... Is what I've already heard a few times from the uninformed. It's the movies, and the music, and the damn video games that drove him to do it... No, it really isn't, and if your opinion is something along those lines, you are wrong, and I suggest you pay attention.
The tragedy that happened on Friday in Newtown, Connecticut was just that, a
tragedy. No words can describe the mental state that the young man was in when
he decided it would be a good idea to do what he did. I will not state names,
nor glorify him, he does not deserve it. I will not list victims, they have
already been through enough. What I will try to do is educate you, help you
understand, that not all of the entertainment, and media, that is violent, is
not THE reason why what happened, happened.
I went to school for a bachelors degree in Criminal Justice. Writing,
journalism, blogging, whatever this is called, has become a hobby that I have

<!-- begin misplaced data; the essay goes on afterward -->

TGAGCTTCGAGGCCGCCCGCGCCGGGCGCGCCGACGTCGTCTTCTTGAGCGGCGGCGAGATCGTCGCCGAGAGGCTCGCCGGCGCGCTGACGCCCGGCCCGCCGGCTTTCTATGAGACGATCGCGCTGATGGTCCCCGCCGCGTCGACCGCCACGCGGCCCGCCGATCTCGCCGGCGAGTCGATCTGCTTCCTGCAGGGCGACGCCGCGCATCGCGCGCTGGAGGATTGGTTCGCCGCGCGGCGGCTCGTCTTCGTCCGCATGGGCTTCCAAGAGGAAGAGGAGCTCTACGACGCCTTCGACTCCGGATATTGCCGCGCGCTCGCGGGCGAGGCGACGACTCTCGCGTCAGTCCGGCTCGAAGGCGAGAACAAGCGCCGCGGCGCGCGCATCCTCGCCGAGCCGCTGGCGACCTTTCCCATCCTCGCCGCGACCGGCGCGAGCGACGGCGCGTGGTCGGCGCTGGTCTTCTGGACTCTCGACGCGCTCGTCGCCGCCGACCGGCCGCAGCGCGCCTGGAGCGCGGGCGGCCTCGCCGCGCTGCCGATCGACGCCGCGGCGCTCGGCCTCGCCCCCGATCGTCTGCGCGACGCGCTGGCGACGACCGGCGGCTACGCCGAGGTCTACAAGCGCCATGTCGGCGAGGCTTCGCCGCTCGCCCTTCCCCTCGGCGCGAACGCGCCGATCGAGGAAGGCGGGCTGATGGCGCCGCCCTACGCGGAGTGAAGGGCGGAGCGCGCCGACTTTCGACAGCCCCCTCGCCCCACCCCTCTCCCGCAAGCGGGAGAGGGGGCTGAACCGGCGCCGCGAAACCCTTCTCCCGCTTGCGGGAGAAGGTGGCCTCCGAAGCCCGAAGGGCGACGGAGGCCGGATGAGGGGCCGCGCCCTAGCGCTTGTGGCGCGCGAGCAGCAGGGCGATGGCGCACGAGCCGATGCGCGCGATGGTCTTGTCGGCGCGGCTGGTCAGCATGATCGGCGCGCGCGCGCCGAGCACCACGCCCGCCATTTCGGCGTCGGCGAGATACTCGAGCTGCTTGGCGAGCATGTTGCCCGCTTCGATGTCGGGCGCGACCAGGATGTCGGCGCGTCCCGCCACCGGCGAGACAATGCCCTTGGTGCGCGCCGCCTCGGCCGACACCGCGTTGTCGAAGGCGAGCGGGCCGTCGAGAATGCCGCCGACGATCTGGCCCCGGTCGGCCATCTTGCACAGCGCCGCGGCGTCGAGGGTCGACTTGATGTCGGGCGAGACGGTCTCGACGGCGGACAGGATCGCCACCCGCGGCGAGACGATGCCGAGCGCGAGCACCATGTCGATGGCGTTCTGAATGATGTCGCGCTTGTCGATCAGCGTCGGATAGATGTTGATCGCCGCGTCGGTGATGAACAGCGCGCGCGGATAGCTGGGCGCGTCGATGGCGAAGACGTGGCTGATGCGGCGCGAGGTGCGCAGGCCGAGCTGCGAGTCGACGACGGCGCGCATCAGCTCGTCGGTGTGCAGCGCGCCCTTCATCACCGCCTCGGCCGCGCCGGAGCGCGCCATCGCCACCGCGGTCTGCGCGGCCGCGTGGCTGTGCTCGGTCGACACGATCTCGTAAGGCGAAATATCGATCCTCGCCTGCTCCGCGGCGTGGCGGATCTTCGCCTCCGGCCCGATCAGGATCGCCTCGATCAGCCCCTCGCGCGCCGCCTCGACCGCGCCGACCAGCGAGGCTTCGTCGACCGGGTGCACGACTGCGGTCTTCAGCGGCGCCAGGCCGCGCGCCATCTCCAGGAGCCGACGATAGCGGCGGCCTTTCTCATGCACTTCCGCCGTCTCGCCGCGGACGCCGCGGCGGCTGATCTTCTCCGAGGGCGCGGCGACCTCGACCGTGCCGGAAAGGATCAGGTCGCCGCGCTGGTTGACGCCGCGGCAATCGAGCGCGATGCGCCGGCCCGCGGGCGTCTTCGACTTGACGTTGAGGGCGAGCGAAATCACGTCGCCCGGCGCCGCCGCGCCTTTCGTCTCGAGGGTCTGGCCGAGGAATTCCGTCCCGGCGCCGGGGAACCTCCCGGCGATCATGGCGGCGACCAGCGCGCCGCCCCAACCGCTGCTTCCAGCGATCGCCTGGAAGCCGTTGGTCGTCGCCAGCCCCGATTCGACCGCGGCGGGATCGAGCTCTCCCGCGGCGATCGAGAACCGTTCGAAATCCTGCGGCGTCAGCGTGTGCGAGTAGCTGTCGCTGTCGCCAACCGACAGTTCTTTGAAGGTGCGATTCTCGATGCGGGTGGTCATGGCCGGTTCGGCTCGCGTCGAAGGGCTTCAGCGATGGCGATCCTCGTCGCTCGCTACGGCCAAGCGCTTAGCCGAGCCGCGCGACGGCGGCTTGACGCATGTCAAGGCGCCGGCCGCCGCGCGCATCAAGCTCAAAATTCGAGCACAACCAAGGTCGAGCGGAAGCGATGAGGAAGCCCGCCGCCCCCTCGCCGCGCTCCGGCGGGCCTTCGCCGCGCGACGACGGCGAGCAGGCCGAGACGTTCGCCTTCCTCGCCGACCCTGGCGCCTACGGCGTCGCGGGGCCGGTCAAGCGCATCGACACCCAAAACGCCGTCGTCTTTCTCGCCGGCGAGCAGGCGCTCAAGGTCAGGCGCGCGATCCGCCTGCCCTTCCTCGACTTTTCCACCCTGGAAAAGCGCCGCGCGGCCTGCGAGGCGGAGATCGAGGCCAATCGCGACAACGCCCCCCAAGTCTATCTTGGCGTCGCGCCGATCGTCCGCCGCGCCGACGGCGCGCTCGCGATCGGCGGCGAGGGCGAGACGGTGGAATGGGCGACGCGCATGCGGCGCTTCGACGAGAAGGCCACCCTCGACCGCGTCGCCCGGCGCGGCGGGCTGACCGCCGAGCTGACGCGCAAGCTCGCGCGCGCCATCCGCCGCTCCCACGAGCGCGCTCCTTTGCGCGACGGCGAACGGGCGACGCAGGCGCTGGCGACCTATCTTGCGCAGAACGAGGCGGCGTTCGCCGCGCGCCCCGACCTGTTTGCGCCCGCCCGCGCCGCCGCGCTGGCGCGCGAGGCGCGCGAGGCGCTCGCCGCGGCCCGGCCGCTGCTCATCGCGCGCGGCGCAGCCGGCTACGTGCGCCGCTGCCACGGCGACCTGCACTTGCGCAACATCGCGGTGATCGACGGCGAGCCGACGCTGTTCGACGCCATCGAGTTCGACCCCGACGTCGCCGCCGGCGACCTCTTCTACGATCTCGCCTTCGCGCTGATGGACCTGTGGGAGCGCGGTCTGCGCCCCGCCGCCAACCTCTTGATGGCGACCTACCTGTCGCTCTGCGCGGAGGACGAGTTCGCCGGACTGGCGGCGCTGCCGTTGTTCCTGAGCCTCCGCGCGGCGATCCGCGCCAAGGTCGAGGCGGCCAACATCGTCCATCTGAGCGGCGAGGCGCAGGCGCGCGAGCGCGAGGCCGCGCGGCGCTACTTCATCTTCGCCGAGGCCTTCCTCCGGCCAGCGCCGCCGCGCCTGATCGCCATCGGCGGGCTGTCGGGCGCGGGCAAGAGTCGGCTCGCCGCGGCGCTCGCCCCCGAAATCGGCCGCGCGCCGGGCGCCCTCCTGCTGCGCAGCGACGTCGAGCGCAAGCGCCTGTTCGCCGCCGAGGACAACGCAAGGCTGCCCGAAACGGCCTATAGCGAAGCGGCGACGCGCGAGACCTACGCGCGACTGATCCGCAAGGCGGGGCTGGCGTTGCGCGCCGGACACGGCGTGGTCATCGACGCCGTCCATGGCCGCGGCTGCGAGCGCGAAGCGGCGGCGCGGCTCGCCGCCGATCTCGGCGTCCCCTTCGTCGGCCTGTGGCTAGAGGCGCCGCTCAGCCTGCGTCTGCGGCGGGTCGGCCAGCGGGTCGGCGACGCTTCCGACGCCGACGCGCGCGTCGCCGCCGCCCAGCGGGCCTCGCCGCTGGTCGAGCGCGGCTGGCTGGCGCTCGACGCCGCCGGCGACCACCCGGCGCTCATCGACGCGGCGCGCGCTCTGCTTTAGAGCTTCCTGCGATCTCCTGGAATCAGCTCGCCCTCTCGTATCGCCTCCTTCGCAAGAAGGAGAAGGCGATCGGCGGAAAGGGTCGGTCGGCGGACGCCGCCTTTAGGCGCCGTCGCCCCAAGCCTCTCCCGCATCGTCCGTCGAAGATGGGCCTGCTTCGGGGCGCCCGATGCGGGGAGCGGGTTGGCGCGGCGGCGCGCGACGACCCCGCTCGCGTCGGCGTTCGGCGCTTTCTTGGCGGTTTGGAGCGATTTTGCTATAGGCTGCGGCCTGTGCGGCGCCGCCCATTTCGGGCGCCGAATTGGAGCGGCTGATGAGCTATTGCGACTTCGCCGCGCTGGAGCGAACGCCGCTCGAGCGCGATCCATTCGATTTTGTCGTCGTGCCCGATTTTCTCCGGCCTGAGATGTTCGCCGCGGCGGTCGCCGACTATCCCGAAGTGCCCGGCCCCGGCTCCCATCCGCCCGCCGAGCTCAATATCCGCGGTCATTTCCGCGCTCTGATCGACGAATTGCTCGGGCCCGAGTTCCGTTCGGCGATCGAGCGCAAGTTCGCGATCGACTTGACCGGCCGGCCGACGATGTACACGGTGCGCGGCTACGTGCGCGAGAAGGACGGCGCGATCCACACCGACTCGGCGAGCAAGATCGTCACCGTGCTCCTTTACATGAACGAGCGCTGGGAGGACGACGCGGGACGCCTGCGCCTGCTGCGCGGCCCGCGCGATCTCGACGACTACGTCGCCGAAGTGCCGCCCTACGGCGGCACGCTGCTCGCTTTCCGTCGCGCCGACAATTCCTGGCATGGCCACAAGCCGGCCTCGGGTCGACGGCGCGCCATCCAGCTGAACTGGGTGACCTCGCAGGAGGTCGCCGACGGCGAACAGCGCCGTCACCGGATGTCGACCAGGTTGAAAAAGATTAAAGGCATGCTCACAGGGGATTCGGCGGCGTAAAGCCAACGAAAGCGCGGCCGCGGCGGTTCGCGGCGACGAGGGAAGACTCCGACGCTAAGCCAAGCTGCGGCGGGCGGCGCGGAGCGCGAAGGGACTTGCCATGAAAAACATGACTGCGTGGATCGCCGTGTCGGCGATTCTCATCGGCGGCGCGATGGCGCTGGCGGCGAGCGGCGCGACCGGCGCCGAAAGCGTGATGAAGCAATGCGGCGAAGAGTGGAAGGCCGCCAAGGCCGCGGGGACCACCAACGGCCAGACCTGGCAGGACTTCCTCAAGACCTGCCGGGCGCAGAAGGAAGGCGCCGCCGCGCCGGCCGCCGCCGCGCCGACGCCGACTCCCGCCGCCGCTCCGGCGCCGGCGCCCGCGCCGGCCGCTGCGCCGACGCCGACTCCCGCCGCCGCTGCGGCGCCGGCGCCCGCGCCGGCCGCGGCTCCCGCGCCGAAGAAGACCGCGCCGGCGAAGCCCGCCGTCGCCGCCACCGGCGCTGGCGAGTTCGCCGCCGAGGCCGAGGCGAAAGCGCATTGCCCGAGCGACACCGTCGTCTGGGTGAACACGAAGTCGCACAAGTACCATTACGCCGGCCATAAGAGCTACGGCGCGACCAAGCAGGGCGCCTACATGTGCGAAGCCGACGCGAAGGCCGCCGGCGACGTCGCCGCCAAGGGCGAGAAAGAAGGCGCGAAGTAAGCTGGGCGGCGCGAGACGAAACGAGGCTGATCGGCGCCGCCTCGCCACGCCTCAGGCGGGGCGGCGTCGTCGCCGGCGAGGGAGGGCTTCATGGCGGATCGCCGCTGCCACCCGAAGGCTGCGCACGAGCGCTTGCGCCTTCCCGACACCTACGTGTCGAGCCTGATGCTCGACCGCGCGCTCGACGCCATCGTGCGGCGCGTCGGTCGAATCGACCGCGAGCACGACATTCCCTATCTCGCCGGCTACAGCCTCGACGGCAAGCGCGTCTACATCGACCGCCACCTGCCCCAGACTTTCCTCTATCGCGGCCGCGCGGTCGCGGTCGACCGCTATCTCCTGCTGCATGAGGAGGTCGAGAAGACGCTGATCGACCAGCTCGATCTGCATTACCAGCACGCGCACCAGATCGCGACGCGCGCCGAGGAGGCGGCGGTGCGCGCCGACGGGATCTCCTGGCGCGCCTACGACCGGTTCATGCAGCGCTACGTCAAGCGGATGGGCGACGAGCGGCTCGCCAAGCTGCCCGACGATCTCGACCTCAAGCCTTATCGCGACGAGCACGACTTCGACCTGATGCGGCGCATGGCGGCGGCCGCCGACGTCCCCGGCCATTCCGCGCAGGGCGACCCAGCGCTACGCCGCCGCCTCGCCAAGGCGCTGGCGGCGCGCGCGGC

picked up along the way. I like to think I have actually gotten very good at
it. During my time at school, I had written two papers about how video game
violence is not the reasoning behind this. At the time I had written it, it was
more derived from the events of the Columbine incident. Since then, shootings
at Virginia Tech University, the movie theater shooting in Aurora, Colorado,
and this awful incident on Friday. Every time something like this happens, a
male, aged 15-30, white, starts shooting, the immediate scapegoat is music,
movies, and of course video games. We live now in a world where violence is the
norm. The media portrays wars everyday in the news. We see bodies laying on
tables, destroyed buildings, and victims crying. We, as a nation, can never
seem to get enough of these incidents. The pictures plastered across TV
screens, newspapers, and every website, no matter the language. Yes, I do agree
that we live in a somewhat desensitized world. At this point, within the past
20 years, we've seen a drastic change in the way things work. But it is by far,
not responsible for the what has happened, and not the cause for shooting
Ever since video games took a turn for realism, they have been taking the
brunt of the blame whenever something bad happens. And honestly, I don't
understand why they're always targeted. I grew up playing video games. All of
them. The sports games, the adventure games, the horror, and believe it or not,
the violent ones. A lot of the violent ones actually. As long as I could
actually remember, it’s been the violent ones. Whether or it’s Super Mario
Brothers, or Zelda. Sonic the Hedgehog, or Streets of Rage. Madden Football,